Being part of the LGBTQ+ community in a Christian setting, unfortunately, comes with some risks. To involve yourself in the community, you must inevitably contend with people who think that your “lifestyle” is sinful, wrong, and a rejection of faith. For many people, this has been the extent of their experience; very few, if any, Christians have been kind to them and as a result, they have walked away from the church. However, more and more young Christians are realizing that there is a place for LGBTQ+ people in the church. I know that my experience is unique and that there are many different stories from bisexual people in Christian communities, but I want to share my experience to show that there is hope and there is healing, but not in the way that you might think.
It’s not as bad as you’d think.
When I started going to Trinity Western University, I had identified as bisexual for just under a year. I had always known that I was attracted to girls and boys, but I repressed my attraction to girls for years because every Christian I’d ever know had told me that being gay was a sin. My attraction to boys made me even more confused because I had only ever heard of “gay” and “straight.” The first time I learned the word “bisexual” and what it meant in the eighth grade, I immediately knew that I was bisexual. It was like I had found a piece of me that was missing; I finally felt whole. It took me a few years to accept that was part of who I was and become comfortable with the label. While I was still accepting myself, I was thrown into a small Christian environment where I wasn’t sure what would happen. But I soon realized that I didn’t need to be scared. In my dorm, there was a girl who was openly gay. The whole dorm was incredibly kind and accepting of her and I realized that if I chose to come out, that I would be accepted by this group of people. I soon gained the confidence to be open about my bisexuality and I stopped hiding it. Instead, I would speak about my experiences with confidence. The result was overwhelmingly positive. Though I have met people who have told me that they believe it is wrong to be gay or bisexual, the majority of students, staff, and professors I have spoken to are affirming of the LGBTQ+ community and believe they have a place in the church.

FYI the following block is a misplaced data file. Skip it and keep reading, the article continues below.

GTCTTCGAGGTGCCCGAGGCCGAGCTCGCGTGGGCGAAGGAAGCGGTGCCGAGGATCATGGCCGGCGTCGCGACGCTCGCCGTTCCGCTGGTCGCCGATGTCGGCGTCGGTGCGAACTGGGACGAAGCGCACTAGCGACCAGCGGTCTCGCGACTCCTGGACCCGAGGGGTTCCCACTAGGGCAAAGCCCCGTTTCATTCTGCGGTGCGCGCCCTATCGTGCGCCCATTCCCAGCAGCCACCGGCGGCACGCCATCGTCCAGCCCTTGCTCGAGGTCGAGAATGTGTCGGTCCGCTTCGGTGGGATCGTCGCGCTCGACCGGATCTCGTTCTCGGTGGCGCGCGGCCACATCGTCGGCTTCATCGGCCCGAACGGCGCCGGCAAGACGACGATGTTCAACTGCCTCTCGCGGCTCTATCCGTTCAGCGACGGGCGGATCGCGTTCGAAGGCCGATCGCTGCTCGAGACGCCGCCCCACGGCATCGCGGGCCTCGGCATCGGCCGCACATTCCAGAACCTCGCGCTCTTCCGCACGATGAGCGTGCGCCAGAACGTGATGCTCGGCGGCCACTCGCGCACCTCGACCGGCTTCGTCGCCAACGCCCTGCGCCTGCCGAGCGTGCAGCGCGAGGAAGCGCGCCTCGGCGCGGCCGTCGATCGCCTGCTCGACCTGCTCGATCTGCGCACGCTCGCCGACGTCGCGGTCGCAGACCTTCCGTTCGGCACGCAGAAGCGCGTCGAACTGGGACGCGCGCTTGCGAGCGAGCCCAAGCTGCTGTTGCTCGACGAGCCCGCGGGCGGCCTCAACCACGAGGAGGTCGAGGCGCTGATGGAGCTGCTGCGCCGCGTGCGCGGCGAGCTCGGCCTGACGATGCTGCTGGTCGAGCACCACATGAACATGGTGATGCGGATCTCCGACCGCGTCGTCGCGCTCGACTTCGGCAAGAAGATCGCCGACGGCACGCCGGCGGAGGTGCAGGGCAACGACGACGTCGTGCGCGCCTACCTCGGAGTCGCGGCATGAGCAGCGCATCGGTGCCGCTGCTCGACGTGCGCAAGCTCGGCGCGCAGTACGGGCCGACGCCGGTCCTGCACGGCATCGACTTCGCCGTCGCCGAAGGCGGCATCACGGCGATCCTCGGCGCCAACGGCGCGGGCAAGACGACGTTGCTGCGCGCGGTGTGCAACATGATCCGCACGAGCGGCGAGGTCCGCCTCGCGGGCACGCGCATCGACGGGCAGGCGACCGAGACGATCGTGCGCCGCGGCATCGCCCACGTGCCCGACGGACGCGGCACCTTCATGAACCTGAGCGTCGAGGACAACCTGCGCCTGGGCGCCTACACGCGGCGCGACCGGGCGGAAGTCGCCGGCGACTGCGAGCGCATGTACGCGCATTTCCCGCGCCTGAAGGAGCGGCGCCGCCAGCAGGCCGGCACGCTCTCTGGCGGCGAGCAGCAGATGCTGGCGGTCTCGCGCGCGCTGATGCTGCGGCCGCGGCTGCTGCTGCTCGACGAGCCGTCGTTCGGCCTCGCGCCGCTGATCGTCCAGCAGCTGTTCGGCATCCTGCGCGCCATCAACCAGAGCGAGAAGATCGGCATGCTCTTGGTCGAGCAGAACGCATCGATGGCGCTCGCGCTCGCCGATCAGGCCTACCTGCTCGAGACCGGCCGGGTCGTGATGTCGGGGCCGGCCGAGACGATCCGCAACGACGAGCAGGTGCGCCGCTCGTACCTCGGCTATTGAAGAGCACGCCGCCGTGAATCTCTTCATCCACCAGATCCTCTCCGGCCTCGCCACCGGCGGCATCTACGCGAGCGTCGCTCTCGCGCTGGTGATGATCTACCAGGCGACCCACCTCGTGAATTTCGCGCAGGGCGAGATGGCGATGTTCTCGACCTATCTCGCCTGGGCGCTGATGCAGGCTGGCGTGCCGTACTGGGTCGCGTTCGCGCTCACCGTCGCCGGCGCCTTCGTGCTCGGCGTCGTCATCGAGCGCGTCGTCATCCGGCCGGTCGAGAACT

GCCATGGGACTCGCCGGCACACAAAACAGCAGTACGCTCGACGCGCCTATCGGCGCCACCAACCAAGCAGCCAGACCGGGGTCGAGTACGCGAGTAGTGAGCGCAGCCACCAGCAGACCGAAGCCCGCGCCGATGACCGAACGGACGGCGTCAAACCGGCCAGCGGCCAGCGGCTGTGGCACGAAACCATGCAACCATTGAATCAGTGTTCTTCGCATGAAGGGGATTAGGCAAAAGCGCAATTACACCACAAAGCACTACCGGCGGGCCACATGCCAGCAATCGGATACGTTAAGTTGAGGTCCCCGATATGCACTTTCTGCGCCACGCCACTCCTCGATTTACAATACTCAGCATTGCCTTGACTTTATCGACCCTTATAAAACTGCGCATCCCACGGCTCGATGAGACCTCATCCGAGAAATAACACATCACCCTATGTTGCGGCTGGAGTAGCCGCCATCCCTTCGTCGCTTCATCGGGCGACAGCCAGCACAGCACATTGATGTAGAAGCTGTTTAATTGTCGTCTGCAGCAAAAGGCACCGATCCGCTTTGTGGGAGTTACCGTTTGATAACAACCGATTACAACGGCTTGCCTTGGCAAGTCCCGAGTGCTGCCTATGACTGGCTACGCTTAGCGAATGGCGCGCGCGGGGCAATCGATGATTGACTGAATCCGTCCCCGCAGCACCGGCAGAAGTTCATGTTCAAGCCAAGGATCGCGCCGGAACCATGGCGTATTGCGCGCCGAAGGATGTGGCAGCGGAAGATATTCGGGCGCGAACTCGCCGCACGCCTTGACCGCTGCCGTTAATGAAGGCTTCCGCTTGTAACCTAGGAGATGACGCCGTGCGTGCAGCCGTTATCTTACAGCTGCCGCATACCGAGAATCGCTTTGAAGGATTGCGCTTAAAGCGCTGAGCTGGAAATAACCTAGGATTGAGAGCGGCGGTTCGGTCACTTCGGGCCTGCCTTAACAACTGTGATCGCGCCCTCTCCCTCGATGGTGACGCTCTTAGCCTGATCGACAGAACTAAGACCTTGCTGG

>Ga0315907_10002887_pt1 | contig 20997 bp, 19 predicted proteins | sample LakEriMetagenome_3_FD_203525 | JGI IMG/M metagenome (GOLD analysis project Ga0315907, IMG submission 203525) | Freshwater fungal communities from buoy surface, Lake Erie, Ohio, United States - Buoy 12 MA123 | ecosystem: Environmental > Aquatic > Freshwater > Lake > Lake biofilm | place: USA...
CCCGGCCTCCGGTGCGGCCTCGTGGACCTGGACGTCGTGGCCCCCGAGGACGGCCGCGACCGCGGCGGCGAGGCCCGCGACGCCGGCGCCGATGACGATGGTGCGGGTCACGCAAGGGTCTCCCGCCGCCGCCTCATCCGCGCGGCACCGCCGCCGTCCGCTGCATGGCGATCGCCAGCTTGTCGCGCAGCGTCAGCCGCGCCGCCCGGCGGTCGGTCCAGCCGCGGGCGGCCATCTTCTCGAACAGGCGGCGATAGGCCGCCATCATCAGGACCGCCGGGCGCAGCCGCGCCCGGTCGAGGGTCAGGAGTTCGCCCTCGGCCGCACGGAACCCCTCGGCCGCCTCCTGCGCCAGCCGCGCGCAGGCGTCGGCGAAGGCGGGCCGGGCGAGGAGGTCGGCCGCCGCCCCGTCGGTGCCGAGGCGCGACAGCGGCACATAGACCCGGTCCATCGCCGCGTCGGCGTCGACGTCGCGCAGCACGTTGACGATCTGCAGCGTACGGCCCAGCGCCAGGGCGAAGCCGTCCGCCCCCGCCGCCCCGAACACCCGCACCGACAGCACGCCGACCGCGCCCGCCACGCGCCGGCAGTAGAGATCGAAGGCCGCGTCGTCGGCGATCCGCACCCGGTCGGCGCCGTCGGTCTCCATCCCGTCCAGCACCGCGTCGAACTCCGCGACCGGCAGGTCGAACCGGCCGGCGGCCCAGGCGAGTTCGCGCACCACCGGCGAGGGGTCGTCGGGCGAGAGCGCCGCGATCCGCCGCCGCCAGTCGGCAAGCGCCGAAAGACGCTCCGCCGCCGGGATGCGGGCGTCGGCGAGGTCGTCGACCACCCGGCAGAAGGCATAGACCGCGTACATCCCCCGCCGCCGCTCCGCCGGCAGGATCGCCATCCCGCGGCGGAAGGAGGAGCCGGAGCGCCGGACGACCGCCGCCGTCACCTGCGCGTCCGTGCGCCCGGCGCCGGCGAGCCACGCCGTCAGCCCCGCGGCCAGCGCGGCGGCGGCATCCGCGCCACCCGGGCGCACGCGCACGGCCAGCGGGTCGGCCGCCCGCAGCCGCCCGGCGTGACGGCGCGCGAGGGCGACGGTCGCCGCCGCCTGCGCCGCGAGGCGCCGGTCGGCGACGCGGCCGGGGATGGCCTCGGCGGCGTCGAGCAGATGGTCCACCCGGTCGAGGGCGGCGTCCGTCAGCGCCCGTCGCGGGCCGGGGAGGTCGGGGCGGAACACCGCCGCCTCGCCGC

There are many Christian LGBTQ+ people.
On my campus, I found that there was a group for LGBTQ+ people that I could get involved with. The group is surprisingly large with many different identities: I met people who are gay and lesbian, many who are bisexual, some who are asexual, and some who don’t like labels but use “gay” as an umbrella term. The meetings had respectful dialogue and discussions about LGBTQ+ experiences in the Christian community. For the first time, I was surrounded by people like me. However, this is not the only way to meet LGBTQ+ people. I soon discovered that many of my friends and the girls that I knew identified as bisexual. There were so many times that I would sigh despondently and complain to my friend: “that girl is so cute! If only she weren’t straight.” Only to be told: “Hannah, she’s bisexual.” Turns out that a large number of girls on my small Christian campus are bisexual like me!
It’s hard to date.
Despite the fact that there are many bisexual girls, it is still very hard to date. In general, it is much more difficult to convince girls that you are flirting with them than boys. Any kindness to a single boy tends to be taken as flirting, but girls require a little more effort. It becomes so much more difficult when you’re not even sure if she likes girls. Further, the risk of being a girl and dating a girl at a Christian university is that you might attract some unwanted attention from some people who are not so kind or affirming. While the majority of people I’ve met are either affirming or think that “it’s between you and God, it’s not my place to judge,” there are some people who are actively against bisexuality and same-sex attraction in general. These people, though they are few, tend to be very vocal and active. Further, many Christian parents would prefer that their daughter date and marry a man. The topic of sex is taboo in most Christian circles, so explaining that you are bisexual to your parents and convincing them of it while also reassuring them that you’ve never had sex is incredibly difficult. It’s difficult to find a girl who is willing to put up with discrimination and potentially losing her parents’ support, especially when dating men is still an option.
There is such a thing as acceptance.
Overall, my experience being bisexual at a small Christian university has shown me that being Christian does not have to be synonymous with being homophobic. There are currently plenty of young Christians that want to bring about a future where the LGBTQ+ community can feel wholeheartedly welcomed and safe in the church. It would be a mistake to say that no church is homophobic or that all Christians are affirming, but there certainly are more affirming Christians than I realized. This gives me so much hope because maybe there will be a future where LGBTQ+ people don’t have to be afraid to be themselves.